To begin I have to admit I love Chanticleer. I first heard them on the radio. I live in the Bay Area and as Chanticleer is a San Francisco group the local classical radio station had deviated from its usual avoidance of vocal music and played a track. It was a gorgeous Renaissance motet. Like Chanticleer’s founder, Louis Botto, I too was a musicology student focusing on Medieval and Renaissance music, so I was overjoyed to hear a motet coming out of my car radio. The performance was great and the sound was incredible. When the DJ said that it was an all male group, I thought impossible. Those crystalline soprano lines couldn’t have been men, but they were. I rushed out and bought the CD.
If you’ve heard a recording of Chanticleer you were doubtlessly impressed with the quality of the sound, the beauty of the music and the perfection of the performance, but if you haven’t heard them live, you’re missing something really good. She Said/He Said is no exception. In the excellent acoustics of the Mission Santa Clara one doesn’t care what is being sung. It is enough to just let the sensual richness of the voices overwhelm you. It’s like a drug and once you’ve heard it you need more. Recordings don’t do it justice.
She Said/He Said was billed as the dialog between women and men in music, featuring music from Cole Porter to Joni Mitchell. That was a little misleading. To begin the program they went back to their roots with a Palestrina motet, Gaude glorioso, à 5. The whole set focused on praise of the Virgin. The highlight of the first set was Ave Virgo sanctissima by Hildegard von Bingen. Written more than four centuries before the other works in the set, it stood out, not that it sounded primitive by comparison. On the contrary, the thinner texture of the polyphony, particularly in the beginning, harkened more to the texture of the 18th Century polyphony of Bach. No, she didn’t write tonal harmony, but listening to von Bingen it is hard for me to place her in the era of the early Gothic Ars Antiqua, that of organum and conductus.
The second set stayed solidly in the Renaissance with a Gabrieli and two Willaerts. All four were love songs making use of the literary conceit of the time that to die was to have a sexual orgasm. Her plea that, “Alas my dear, do not die yet, For I desire to die with you,” shows that through the centuries not much has changed. The set closed with a favorite composition, Monteverdi’s, Oimè se tanto amate. In this context, one is tempted to label Monteverdi as a transitional figure and as such he leads us from the Renaissance to the Romantic Era, completely skipping the Classical.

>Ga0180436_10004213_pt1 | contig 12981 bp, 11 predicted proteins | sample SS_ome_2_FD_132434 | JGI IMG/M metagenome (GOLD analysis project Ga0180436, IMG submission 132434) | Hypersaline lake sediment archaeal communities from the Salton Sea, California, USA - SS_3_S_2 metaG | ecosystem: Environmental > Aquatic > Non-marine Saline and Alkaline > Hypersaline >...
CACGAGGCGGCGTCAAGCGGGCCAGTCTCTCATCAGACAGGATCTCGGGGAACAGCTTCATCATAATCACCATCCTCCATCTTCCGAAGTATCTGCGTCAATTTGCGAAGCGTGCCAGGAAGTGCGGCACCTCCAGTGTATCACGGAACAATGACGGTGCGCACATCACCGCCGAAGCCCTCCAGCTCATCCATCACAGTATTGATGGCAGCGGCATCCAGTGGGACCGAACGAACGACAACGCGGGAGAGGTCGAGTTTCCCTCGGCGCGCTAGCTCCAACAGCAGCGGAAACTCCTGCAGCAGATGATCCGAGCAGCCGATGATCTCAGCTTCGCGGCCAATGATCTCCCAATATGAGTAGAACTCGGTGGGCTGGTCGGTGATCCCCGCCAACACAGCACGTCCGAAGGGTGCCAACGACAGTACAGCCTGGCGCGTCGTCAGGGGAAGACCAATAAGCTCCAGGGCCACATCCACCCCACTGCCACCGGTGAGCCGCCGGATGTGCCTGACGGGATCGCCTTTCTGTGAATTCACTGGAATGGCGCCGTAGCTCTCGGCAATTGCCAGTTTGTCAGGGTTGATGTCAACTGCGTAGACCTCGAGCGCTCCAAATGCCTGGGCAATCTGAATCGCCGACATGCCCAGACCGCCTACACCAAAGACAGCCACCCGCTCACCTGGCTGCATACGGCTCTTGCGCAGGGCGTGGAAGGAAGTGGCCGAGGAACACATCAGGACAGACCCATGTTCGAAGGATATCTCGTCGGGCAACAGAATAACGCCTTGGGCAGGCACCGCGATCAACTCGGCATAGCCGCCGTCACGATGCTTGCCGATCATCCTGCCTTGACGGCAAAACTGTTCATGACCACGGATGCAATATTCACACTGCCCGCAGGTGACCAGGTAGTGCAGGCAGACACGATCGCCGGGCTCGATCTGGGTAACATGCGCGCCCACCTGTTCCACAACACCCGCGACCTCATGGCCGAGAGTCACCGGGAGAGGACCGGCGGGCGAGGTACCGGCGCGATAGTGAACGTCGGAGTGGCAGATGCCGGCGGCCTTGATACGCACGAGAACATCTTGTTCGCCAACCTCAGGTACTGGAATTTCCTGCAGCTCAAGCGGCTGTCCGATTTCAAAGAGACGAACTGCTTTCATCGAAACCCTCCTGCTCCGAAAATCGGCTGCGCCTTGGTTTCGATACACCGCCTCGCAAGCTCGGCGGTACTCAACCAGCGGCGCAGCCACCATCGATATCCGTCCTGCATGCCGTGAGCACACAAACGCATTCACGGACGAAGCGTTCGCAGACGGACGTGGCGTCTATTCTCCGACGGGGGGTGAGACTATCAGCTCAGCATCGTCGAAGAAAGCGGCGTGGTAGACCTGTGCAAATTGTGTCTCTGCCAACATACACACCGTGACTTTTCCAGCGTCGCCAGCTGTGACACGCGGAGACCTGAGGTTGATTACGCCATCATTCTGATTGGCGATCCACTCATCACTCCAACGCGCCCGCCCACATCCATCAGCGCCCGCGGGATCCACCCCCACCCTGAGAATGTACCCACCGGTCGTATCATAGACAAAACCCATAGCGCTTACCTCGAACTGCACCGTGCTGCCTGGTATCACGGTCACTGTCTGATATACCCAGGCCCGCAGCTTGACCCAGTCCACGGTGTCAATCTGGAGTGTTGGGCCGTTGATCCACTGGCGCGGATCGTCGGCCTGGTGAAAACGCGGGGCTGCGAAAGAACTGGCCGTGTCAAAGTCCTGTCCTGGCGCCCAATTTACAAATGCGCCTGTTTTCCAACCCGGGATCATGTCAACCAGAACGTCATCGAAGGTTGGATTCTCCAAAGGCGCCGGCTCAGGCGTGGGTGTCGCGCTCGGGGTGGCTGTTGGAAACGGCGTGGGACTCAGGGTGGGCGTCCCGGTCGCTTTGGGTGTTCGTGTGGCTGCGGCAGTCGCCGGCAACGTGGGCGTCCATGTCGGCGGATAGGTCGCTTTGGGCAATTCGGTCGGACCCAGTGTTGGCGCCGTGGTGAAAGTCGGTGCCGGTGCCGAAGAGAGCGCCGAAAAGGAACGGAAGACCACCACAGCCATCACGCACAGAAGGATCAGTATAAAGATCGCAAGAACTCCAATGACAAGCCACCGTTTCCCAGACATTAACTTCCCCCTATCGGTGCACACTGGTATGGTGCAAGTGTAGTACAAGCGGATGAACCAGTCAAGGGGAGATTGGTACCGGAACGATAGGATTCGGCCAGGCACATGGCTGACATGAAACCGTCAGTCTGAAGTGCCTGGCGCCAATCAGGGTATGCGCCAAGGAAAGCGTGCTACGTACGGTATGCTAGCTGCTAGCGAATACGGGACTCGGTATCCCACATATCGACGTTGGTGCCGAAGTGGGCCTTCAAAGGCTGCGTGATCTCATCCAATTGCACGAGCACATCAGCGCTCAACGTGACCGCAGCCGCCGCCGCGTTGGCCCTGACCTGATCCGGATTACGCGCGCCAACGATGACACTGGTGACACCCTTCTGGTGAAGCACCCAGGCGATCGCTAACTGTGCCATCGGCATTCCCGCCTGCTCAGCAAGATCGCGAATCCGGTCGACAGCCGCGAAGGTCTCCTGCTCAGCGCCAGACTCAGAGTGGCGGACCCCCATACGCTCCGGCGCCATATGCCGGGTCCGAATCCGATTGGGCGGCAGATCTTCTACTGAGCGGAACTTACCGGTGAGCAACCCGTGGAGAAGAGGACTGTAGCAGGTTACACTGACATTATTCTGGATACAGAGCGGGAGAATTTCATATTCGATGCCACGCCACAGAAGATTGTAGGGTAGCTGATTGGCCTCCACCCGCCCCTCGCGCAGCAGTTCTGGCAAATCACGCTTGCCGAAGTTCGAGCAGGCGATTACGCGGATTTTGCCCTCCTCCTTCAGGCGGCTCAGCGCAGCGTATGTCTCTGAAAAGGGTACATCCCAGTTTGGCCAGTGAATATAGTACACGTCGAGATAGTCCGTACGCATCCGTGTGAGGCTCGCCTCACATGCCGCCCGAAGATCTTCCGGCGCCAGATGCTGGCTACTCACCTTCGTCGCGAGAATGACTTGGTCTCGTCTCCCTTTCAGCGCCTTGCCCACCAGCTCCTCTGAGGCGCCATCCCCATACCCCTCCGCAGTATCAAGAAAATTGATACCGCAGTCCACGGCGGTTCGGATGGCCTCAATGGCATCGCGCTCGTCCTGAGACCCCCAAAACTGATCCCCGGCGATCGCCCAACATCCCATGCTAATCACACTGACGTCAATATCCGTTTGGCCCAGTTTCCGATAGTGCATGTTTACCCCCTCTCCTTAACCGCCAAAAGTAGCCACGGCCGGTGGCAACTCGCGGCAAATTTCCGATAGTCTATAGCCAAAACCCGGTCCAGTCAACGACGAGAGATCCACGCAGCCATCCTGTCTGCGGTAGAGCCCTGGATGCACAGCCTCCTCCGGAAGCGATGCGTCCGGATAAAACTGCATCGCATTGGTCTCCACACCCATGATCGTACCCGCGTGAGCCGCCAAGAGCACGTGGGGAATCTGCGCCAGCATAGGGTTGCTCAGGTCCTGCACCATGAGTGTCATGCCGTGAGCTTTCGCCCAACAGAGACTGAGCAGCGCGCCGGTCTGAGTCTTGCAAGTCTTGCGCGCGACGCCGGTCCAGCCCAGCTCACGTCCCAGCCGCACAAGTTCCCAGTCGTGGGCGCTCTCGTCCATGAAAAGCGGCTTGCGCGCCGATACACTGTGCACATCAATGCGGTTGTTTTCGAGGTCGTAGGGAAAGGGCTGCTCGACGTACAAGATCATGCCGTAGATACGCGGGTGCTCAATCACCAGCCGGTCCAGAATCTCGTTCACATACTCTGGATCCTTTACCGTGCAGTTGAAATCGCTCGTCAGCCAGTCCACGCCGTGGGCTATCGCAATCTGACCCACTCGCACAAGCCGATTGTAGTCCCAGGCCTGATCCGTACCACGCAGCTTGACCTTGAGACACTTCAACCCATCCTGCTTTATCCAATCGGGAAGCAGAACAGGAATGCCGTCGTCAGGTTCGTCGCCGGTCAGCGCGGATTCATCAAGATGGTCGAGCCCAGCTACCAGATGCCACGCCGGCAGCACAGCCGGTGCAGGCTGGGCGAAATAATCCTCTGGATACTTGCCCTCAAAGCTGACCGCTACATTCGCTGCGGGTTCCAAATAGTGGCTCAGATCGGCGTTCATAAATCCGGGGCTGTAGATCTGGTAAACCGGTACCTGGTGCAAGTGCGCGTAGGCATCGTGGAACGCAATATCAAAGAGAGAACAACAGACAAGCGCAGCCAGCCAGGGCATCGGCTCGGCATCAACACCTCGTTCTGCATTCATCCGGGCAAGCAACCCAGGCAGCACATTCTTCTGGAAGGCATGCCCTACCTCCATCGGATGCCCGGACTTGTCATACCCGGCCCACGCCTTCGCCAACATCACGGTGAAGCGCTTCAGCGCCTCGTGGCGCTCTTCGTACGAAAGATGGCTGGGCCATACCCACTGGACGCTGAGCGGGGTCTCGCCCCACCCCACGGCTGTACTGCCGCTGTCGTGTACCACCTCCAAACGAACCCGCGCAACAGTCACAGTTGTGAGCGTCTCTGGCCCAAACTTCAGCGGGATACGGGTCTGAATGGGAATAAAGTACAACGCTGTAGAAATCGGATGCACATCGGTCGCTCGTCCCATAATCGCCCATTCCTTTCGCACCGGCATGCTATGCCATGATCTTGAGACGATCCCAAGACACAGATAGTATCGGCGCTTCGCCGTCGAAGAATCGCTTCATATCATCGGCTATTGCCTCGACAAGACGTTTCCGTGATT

On we go to the 19th Century with two Mendelssohn’s, one Fanny and one Felix and two Brahms’. Of these, I liked the Schöne Fremde by Fanny Mendelssohn best. It seemed more imaginative. The next set moved into the early 20th Century with three songs by Ravel, and the final set in the first half was two compositions using Emily Dickinson’s poems for text: Let Down the Bars, O Death by Samuel Barber and “Wait” Fantasy arranged by Steve Hackman, a work commissioned by Chanticleer. Dickinson and Barber seemed to have been made for each other. Their emotional affect so similar. “Wait” Fantasy used the text of several poems in a kind of set of variations with poems recurring in different guises.
The second half moved not only into the 21st Century but also towards popular music. In the first two short sets my favorite was the traditional Russian song, Oy Polná, Polná Koróbyska, arranged by Konstantin Shvedoff. I am always amazed at how distinctive Russian and Slavic folk music in general is. From the first moment you know it’s Russian. I don’t know if it’s melodic, rhythmic or harmonic, but somehow you just know. It’s a tribute to the versatility of Chanticleer that they can begin a program with the refined sound of a Palestrina motet and also sing with the exuberance of a Russian folk tune.
Chanticleer shows even more versatility with the last set when we finally get to the promised Cole Porter, So in Love. A new member of the group Marques Jerrell Ruff sang it as a solo with the rest of the group singing backup. In this section of the program, Chanticleer makes sort of the same transition the Beatles did after Rubber Soul, becoming more of lead with side men than a band. As for side men, I have to talk about Eric Alatorre. So in Love began with just Jerrell Ruff singing lead and Aletorre singing a rhythmic accompaniment. As a bass-baritone myself, which is to say a basso wannabe, I listen to Alatorre’s basso with awe and envy. It is dark, rich, round and velvety. He seems to have no bottom. I’m sure he sings some of the bass lines down an octave. I would, however, like to pass along a piece of advice that was given to me when I was playing bari sax in a big band: “It’s impossible to play the bari sax part too loud.”
The bass part cannot only never be too loud, its importance must not be underestimated. The bass is the firmament upon which the whole sound of the ensemble is built. Some concert bands tune-up not to the usual high winds, a clarinet or an oboe, but to the bass. By doing so the whole band is in tune with the overtones of the bass. It’s like the art of casting a bell so that the overtones ring true. It makes the band ring. And when the conductor gives the final cut off, as the sound dissolves into silence, the last sound to be heard should be the bass. Alatorre is that firmament.
Time to get off of my soap box. Chanticleer is a treasure not to be missed. As I write this they are beginning a concert tour. Check their web site for the cities and dates. If they are coming to a city near you, go.